As if the supermarket weren’t already confusing enough, there’s now something strange afoot in the butter section. Specifically, plant-based butter.
Last year Country Crock announced the release of Country Crock Plant-Butter, joining a slew of other products such as Miyoko’s Cultured Vegan Butter, Melt Vegan Butter, and I Can’t Believe It’s Not Butter! It’s Vegan (whew).
Oooooooooohhhh, “plant-based” is a thing now and it’s so healthy and butter is so yuck, your friend who buys things from the Goop Shop for men might say.
You, on the other hand, have a fairly accurate bullshit detector. Maybe you’ve also been on this planet long enough, survived the Snackwells-filled hell that was the late-80s-early-90s low-fat “craze,” and you’ll look askance at that Country Crock Plant-Butter, scratch your chin, and wonder, “Uhhhhhhhhh, isn’t that margarine?”
Let’s get out our butter knives and dig in deeper.
What’s in plant-based butter?
Country Crock Plant-Butter with Olive Oil is made of a “blend of plant-based oils (palm kernel, canola, palm fruit, and olive oil), water, salt, pea protein, sunflower lecithin, monoglycerides, citric acid, natural flavor, vitamin A palmitate, calcium disodium EDTA (to protect freshness), beta carotene (color).”
By comparison, here’s the ingredients list for Land O Lakes Margarine: “vegetable oil blend (palm oil, palm kernel oil), soybean oil, water, buttermilk, contains less than 2% of salt, potassium sorbate (to preserve freshness), soy lecithin and mono and diglycerides (emulsifiers), lactic acid, natural and artificial flavor, vitamin A palmitate, beta-carotene (color).
Hot dang now I’m no butter expert, but these two products sure do look mighty close, don’t they?
Could it be that margarine makers are co-opting the “plant-based” movement to push more palm kernel oil, vitamin A palmitate, and that always-delicious “natural” flavor?
Is plant-based butter healthier than real butter?
“I think this is just another example of minutia marketing,” says Mike Roussell, R.D., author of The MetaShred Diet. “’Plant based’ is the new ‘high protein,’ which was the new ‘gluten free,’ which was the new ‘fat free.’ I have trouble with the claim that this is a product with simple, natural ingredients, as it isn’t, and compared to butter, which would be cream and salt—it would definitely lose that comparison.”
What’s more, Country Crock has bushed that plant-based butter offers “better for you fats” and “does not contain animal fats and thus has zero trans-fat, unlike dairy butter, which is higher in saturated fats and has trans fats.”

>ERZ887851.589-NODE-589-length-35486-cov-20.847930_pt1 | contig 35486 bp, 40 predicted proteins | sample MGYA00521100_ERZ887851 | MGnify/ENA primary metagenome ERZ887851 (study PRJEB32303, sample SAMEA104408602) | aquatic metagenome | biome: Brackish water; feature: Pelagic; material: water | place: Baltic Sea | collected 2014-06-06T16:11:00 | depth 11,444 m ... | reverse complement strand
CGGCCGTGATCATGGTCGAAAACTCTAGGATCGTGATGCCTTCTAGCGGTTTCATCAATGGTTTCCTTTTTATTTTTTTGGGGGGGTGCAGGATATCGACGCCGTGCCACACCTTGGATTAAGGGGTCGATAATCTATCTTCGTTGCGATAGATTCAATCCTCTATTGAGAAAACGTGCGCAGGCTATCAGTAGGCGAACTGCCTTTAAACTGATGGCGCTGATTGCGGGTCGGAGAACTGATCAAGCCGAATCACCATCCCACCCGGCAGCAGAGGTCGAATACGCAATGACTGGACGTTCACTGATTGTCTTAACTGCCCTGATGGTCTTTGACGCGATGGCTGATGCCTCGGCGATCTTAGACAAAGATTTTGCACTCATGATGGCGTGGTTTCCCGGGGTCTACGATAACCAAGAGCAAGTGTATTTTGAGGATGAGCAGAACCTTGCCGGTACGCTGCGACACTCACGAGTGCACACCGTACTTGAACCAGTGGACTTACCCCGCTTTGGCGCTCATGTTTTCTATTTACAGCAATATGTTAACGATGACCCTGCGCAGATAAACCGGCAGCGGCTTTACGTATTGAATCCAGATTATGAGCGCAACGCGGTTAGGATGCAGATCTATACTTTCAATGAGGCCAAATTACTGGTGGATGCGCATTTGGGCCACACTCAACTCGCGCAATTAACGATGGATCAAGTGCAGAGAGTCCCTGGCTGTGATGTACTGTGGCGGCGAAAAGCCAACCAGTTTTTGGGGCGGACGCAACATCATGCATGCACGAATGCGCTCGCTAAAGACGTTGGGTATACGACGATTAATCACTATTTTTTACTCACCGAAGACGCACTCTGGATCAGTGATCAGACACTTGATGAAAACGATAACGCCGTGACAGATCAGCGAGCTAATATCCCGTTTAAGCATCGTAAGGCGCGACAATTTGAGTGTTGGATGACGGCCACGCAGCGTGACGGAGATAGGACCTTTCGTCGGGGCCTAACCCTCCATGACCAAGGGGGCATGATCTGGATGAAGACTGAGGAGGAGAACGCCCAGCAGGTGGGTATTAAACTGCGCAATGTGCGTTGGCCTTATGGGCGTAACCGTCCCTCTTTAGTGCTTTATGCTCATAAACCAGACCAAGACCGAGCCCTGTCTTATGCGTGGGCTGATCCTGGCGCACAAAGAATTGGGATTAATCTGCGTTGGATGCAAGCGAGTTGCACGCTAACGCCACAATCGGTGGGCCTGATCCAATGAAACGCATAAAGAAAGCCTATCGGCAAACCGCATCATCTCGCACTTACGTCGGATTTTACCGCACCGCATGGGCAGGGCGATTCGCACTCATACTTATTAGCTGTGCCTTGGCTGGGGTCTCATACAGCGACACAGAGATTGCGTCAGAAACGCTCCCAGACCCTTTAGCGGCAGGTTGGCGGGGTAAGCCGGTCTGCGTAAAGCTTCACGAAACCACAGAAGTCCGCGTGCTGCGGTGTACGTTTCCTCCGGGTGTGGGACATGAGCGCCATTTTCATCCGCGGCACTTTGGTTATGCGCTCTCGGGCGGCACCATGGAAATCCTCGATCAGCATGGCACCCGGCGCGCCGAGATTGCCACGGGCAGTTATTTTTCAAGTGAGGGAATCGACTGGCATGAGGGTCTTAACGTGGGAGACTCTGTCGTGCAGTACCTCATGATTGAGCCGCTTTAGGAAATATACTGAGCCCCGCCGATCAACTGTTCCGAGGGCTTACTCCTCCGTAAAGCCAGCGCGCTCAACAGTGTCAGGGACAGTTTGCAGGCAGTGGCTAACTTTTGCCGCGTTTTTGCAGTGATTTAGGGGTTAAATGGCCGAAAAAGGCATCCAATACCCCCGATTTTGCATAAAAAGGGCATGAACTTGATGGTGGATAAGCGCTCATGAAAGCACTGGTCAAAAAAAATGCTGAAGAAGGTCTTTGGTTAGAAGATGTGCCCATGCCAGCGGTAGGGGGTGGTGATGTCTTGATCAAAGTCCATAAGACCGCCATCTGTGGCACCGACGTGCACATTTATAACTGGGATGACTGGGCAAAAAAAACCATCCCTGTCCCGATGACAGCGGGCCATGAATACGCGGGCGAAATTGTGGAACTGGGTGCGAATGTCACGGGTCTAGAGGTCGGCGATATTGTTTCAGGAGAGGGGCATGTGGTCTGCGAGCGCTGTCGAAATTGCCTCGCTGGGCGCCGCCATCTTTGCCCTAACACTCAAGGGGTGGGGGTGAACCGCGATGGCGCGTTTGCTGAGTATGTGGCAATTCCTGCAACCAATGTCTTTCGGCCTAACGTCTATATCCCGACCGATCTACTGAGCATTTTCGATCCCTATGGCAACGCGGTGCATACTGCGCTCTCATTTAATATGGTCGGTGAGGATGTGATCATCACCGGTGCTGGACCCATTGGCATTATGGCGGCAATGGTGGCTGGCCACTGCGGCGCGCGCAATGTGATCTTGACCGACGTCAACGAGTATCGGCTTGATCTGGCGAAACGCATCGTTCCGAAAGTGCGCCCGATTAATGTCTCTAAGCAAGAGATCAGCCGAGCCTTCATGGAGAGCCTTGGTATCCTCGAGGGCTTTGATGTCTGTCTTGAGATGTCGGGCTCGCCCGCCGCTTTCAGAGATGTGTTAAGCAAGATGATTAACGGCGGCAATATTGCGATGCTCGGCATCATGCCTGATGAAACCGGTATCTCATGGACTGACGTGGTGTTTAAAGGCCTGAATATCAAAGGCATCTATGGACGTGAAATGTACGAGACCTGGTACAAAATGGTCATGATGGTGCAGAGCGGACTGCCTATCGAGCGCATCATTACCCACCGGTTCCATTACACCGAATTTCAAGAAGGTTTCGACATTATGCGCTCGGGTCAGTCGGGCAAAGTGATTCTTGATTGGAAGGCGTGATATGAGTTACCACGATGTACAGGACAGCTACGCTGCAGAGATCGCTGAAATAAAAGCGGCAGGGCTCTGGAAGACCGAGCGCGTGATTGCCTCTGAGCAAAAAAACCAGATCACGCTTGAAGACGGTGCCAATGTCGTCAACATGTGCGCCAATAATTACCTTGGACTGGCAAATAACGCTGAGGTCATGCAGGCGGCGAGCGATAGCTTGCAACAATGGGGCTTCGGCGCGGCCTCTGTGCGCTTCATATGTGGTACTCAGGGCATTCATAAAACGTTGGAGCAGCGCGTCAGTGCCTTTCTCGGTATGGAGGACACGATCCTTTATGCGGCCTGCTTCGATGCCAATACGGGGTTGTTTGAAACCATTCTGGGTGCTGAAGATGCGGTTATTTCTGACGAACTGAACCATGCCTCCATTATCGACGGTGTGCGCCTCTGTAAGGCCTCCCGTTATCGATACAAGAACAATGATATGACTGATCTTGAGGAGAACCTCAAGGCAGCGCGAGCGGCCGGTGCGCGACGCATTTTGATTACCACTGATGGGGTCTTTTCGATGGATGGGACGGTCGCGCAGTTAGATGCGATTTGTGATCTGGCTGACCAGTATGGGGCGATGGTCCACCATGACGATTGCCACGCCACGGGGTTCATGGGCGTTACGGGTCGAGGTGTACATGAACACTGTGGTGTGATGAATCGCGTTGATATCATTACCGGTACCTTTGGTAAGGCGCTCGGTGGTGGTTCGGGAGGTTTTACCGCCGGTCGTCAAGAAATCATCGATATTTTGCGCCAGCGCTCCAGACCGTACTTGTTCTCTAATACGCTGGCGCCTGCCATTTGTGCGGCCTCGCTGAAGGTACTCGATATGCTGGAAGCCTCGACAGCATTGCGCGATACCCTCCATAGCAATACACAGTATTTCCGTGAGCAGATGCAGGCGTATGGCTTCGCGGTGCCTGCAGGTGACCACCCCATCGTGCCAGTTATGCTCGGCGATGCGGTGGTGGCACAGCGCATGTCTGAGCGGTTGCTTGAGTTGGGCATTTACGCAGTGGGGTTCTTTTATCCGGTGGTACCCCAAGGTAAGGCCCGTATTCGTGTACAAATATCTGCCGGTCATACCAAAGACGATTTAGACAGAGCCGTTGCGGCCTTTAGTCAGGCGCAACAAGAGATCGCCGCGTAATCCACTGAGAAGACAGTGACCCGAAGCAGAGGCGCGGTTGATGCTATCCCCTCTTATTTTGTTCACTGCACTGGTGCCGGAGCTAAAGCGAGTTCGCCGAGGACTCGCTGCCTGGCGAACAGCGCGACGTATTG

This is a crock of something, alright, because even the American Heart Association does not come down on the trans fat found naturally in animal products.
The AHA states: “Small amounts of trans fats occur naturally in some meat and dairy products, including beef, lamb and butterfat. There have not been sufficient studies to determine whether these naturally occurring trans fats have the same bad effects on cholesterol levels as trans fats that have been industrially manufactured.”
Well, okay, what about saturated fat?
“The claim that a diet high in saturated fats can increase LDL-C and therefore increase heart disease and stroke risk is hard to dismiss. It’s entrenched in the medical field, and the association is shown consistently,” says Brian St. Pierre, R.D., C.S.C.S., Director of Performance Nutrition at Precision Nutrition.
“Now does that mean that the cholesterol content itself is the issue? I have significant questions/doubts there,” St. Pierre says. “It seems to me that particle number is a much larger concern, due to the mathematical probability that with more particles it’s more likely some will penetrate the endothelium (especially with inflamed endothelium, which some saturated fats may contribute to).”
In short, it’s complicated.
And, as Roussell states, changing from a butter-based butter to a plant-based butter likely won’t do all that much if the rest of your diet and lifestyle look the same.
“Not eating butter and using this new plant-based spread on toasted white bread is a change that will yield no tangible impact on health,” Roussell says.
The Bottom Line
There’s no one ideal cooking fat. Yes, coconut oil has benefits (though many are overblown), but so does peanut oil, safflower oil, and grass-fed butter. The general consensus is to cook with and consume a variety of fats instead of entrusting your diet to just one.
“Plant-based” or otherwise.
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